Payment Processor to Pay Over $6 Million in Relief to Consumers
WASHINGTON, D.C. — Today, the Consumer Financial Protection Bureau (CFPB) announced an enforcement action against Global Client Solutions, a leading debt-settlement payment processor, for allegedly helping other companies to collect tens of millions of dollars in illegal upfront fees from consumers. The Bureau has asked a federal district court to approve a consent order that would require the company and its two owners to halt all illegal activities and to pay over $6 million in relief to consumers as well as a $1 million civil penalty.
“Global Client Solutions made it possible for debt-settlement companies across the country to charge consumers illegal fees,” said CFPB Director Richard Cordray. “Consumers struggling to pay off a debt are among the most at risk and deserve better. We will continue to crack down on illegal debt-settlement firms and the companies that help these operations collect illegal fees from consumers.”
Global Client Solutions, which is based in the state of Oklahoma, is one of the largest payment processors for the debt-settlement industry. Debt-settlement companies generally offer to help consumers reduce or eliminate their credit card or other debt by negotiating settlements with creditors. In many cases, when consumers enroll in a debt-settlement program, the company instructs them to stop paying their debts and to instead make monthly payments to a payment processor account while the debts are negotiated. The CFPB has found that many consumers who use these services end up paying hundreds or even thousands in unlawful advance fees. Consumers may also end up without their debts settled and fall even deeper in debt.
The CFPB alleges that Global Client Solutions and its two principals, Robert Merrick and Michael Hendrix, violated the Telemarketing Sales Rule by making it possible for debt-settlement companies to charge consumers illegal upfront fees. The rule prohibits debt-settlement companies from charging consumers advance fees before settling any of their debts. The rule protects consumers from the risk of spending money on services that may not materialize and may ultimately leave them even worse off.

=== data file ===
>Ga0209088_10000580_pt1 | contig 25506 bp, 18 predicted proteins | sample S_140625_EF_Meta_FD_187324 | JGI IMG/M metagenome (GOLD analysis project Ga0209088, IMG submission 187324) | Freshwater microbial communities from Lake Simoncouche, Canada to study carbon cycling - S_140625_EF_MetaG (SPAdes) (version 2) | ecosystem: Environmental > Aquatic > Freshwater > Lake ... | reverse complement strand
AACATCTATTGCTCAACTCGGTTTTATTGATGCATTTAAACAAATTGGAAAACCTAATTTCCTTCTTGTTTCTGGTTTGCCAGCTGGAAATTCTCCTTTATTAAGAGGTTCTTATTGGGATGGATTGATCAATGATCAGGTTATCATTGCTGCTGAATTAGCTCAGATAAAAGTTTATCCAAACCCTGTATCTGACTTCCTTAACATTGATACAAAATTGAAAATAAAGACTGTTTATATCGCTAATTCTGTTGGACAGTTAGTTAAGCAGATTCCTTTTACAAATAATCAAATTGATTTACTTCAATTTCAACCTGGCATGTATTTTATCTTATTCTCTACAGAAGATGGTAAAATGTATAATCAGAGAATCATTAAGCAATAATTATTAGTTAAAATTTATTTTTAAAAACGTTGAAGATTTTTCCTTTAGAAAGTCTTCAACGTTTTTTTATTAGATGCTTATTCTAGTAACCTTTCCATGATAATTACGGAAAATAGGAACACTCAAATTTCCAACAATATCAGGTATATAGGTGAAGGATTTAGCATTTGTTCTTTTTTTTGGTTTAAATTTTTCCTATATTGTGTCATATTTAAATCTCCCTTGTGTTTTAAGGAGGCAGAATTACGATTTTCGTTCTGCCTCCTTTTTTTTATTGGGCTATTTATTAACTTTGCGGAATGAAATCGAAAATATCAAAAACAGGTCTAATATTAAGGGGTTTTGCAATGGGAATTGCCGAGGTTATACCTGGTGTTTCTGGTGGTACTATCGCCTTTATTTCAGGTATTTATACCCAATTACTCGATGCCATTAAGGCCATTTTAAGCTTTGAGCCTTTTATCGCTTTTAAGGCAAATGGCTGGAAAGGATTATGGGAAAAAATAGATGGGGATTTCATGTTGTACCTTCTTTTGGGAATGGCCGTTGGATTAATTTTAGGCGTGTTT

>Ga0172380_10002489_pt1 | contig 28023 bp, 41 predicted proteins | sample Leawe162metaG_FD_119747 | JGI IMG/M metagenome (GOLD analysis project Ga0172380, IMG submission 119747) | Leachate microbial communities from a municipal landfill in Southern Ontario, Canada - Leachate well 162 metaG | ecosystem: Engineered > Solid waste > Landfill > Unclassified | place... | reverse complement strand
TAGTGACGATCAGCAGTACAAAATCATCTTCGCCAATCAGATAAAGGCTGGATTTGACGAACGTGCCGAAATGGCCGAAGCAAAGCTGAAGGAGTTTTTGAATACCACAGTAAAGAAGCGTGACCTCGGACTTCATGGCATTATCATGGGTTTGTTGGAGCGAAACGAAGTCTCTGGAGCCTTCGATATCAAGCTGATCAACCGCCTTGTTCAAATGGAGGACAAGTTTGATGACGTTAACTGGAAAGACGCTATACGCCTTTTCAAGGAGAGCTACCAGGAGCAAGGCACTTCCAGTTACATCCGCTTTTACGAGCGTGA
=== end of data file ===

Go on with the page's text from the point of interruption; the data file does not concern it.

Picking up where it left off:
According to the CFPB’s complaint, since October 2010, Global Client Solutions processed tens of millions of dollars in illegal advance fees from tens of thousands of consumers. Global Client Solutions processed these unlawful fees on behalf of hundreds of debt relief companies across the country.
Today’s proposed order bans Global Client Solutions from enabling other companies to collect illegal fees from consumers. The defendants will be subject to monitoring by the CFPB and will be required to make reports to the CFPB to ensure their compliance. The defendants will also pay over $6 million in consumer relief in addition to paying a civil money penalty of $1 million.
Today’s action is part of the CFPB’s comprehensive effort to address consumer harm and to root out unlawful practices across the debt settlement industry. The Bureau has taken action against five debt-relief companies for charging illegal advanced fees, as well as five mortgage-relief operations for charging illegal advance fees from distressed homeowners. Last year, the Bureau also obtained a judgment against Meracord, another leading payment processor for debt-settlement companies, for enabling debt-settlement companies to process unlawful fees.
The Bureau’s complaint is not a finding or ruling that the defendants have actually violated the law. The proposed court order has been filed with the Court for the Central District of California and will have the full force of law only when signed by the presiding judge.
Updated on August 3, 2015 with final court order.
The Consumer Financial Protection Bureau is a 21st century agency that helps consumer finance markets work by making rules more effective, by consistently and fairly enforcing those rules, and by empowering consumers to take more control over their economic lives. For more information, visit consumerfinance.gov.